Legislative Roundup: Minimum Wage, Campus Free Speech, Egg De-reg

Erik Kolsrud/Arizona Sonora News

PHOENIX — This week the House of Representatives quickly filled the vacant seat left by former Representative Don Shooter from Yuma. His replacement is Tim Dunn, who was sworn in Tuesday afternoon.

Rep. Tim Dunn is sworn in to replace Don Shooter, who was expelled in early Feb. from his seat in District 13. (Photo by: Erik Kolsrud/Arizona Sonora News)

Dunn is a farmer from Yuma and will represent District 13 as a Republican.

Shooter was expelled on Feb. 1 following the release of a report that detailed allegations of sexual harassment made against Shooter and a fellow legislator, Rep. Michelle Ugenti-Rita (R-Scottsdale). The independent investigators found that many of the allegations were not credible or were impossible to verify.

Other than that, the Legislature took a look at a number of important bills that will have an immediate effect on college campuses, as well as egg producers. Confused? Read on.

Minimum to Hit a Maximum

Sen. Sylvia Allen (R-Snowflake) has introduced a resolution to cap the yearly minimum wage increase and repeal paid sick leave. SCR1016 would provide a maximum minimum wage of $10.50, which is what the unaltered law set for 2018. Last year’s minimum was $10 per hour.

At the end of 2016, a citizen’s initiative called Prop 206 increased the Arizona minimum wage up to $10 an hour, with provisions to ensure that it would increase every year up to $12 an hour in 2019. This represented a big jump from the previous minimum wage of $8.05 in 2016. The initiative was popular with workers and less so with business owners.

The resolution passed through the Senate Committee on Commerce and Public Safety with a 5-3 vote. If the resolution passes through the rest of the Legislature it would then go to the voters as another initiative.

“That’s why these things are written on paper and not stone, so we can go back and change things,” Committee member Sen. Borrelli said. “This should go back to the voters.”

Keeping Campus Free Speech Free

The ability to shout at passersby, protest the government and make a scene — otherwise known as exercising First Amendment rights — will be especially protected on colleges across the state, according to a bill introduced in the House of Representatives this week.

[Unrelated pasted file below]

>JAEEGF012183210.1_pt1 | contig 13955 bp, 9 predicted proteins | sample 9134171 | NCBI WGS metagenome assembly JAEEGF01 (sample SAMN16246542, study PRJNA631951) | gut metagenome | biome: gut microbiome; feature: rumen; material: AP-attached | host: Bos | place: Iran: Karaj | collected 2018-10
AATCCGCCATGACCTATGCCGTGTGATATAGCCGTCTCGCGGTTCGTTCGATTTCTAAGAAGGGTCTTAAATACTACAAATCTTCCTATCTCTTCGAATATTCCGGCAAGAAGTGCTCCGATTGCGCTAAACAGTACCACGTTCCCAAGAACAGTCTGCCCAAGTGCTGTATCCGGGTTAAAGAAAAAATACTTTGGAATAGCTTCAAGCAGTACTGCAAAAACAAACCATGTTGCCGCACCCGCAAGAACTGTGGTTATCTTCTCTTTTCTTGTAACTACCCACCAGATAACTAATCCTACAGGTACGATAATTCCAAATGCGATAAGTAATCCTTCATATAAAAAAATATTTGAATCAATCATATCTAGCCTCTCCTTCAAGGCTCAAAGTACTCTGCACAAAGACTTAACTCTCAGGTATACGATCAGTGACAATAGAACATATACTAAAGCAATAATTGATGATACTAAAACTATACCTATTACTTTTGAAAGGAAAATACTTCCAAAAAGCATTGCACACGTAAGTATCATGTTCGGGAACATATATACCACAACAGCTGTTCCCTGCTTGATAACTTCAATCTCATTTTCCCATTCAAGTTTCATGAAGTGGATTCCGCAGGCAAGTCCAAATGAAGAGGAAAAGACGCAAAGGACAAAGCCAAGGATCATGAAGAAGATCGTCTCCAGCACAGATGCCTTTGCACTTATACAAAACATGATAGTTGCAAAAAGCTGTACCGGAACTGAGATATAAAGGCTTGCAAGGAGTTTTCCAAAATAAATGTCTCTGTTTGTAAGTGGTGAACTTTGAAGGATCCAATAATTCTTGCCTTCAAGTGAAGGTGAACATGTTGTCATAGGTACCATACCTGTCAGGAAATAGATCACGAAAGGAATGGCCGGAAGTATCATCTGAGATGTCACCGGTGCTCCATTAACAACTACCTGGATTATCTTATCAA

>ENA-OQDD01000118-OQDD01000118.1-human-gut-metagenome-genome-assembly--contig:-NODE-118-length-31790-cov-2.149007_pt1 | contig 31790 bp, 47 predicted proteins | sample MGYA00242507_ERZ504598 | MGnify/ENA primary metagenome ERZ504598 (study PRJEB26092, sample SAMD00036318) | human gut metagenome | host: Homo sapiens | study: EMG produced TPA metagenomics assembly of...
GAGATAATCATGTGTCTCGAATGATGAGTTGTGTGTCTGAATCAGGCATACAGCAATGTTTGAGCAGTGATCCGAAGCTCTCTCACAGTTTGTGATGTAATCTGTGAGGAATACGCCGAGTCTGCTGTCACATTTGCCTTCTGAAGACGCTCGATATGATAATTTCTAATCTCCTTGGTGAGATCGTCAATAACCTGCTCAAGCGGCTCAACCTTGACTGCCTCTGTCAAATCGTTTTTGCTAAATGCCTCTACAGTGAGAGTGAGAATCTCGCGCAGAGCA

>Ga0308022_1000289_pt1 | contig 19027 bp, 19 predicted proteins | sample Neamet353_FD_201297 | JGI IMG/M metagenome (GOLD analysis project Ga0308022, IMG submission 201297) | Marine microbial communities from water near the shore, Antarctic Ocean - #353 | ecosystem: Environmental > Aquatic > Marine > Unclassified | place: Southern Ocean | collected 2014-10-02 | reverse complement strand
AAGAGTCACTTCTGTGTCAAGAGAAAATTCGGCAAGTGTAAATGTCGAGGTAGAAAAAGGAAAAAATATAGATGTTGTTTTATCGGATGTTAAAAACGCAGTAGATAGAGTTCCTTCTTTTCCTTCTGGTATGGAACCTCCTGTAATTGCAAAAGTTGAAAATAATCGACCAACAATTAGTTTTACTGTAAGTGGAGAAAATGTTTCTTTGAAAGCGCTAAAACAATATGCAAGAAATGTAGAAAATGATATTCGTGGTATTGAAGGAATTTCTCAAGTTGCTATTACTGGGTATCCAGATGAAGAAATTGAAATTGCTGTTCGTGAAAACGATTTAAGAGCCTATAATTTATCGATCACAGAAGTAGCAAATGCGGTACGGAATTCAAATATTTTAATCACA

Rep. Paul Boyer (R-Phoenix) brought HB 2563 to the House Committee on Education, which voted 8-3 in favor of a “Do Pass” recommendation. The bill restricts university administrations from barring someone from exercising their right to free speech in most cases (violence or acts that infringe on others’ rights to free speech being the biggest no-no’s) and regulates what actions administrations can take with guest speakers.

Boyer’s bill allows higher education institutions to take a position on “the public controversies of the day” but encourages them to remain neutral and bars them from acting upon these public controversies unless required to keep the institution functioning.

One of the most visible “free speakers”in Arizona is notoriously offensive “Brother” Dean Saxton, who has been a fixture on the University of Arizona and Arizona State University campuses for several years.

“Brother” Dean Saxton holds up signs protesting the Black Lives Matter movement in 2016. (Photo by: Erik Kolsrud/Arizona Sonora News)

Brother Dean received a one-year ban from the UA campus in 2016 for assaulting a student on campus. He returned in September of 2017 to resume his often-vitriolic campus preaching, for which he was featured in a VICE documentary in 2014.

Nationally, the conversation on free speech on campuses has swirled around whether  hate speech should be silenced and riots over guest speakers. Last year Milo Yiannopoulos, a firebrand alt-right speaker, was scheduled to speak at University of California-Berkeley when a riot broke out over what leftist groups claimed to be an event dedicated to outing undocumented students.

HB 2563 will next go to the House Committee on Rules, where if it passes, goes to the next step in becoming a law on the House floor.

“De-Reg the Egg”

Rep. Jill Norgaard (R-Phoenix) has hatched a plan to keep your eggs in the fridge for longer.

Norgaard has introduced HB 2464, which would more than double the expiration date on packaged eggs from 24 days to 45. She claims that there’s been broad support among producers, grocers and others in the industry to get this bill into law.

“We have an agreement to ‘de-reg the egg,'”Norgaard said.

Her colleagues on the House Committee on Commerce seemed to agree that the current expiration date isn’t all it’s been cracked up to be — they voted unanimously in favor of offering a “Do Pass” recommendation. The egg bill will then move on to the Committee on Rules before going to the floor.

Erik Kolsrud is the Don Bolles Fellow covering the Legislature for Arizona Sonora News, a service provided by the school of journalism at the University of Arizona. Reach him at ekolsrud@email.arizona.edu.

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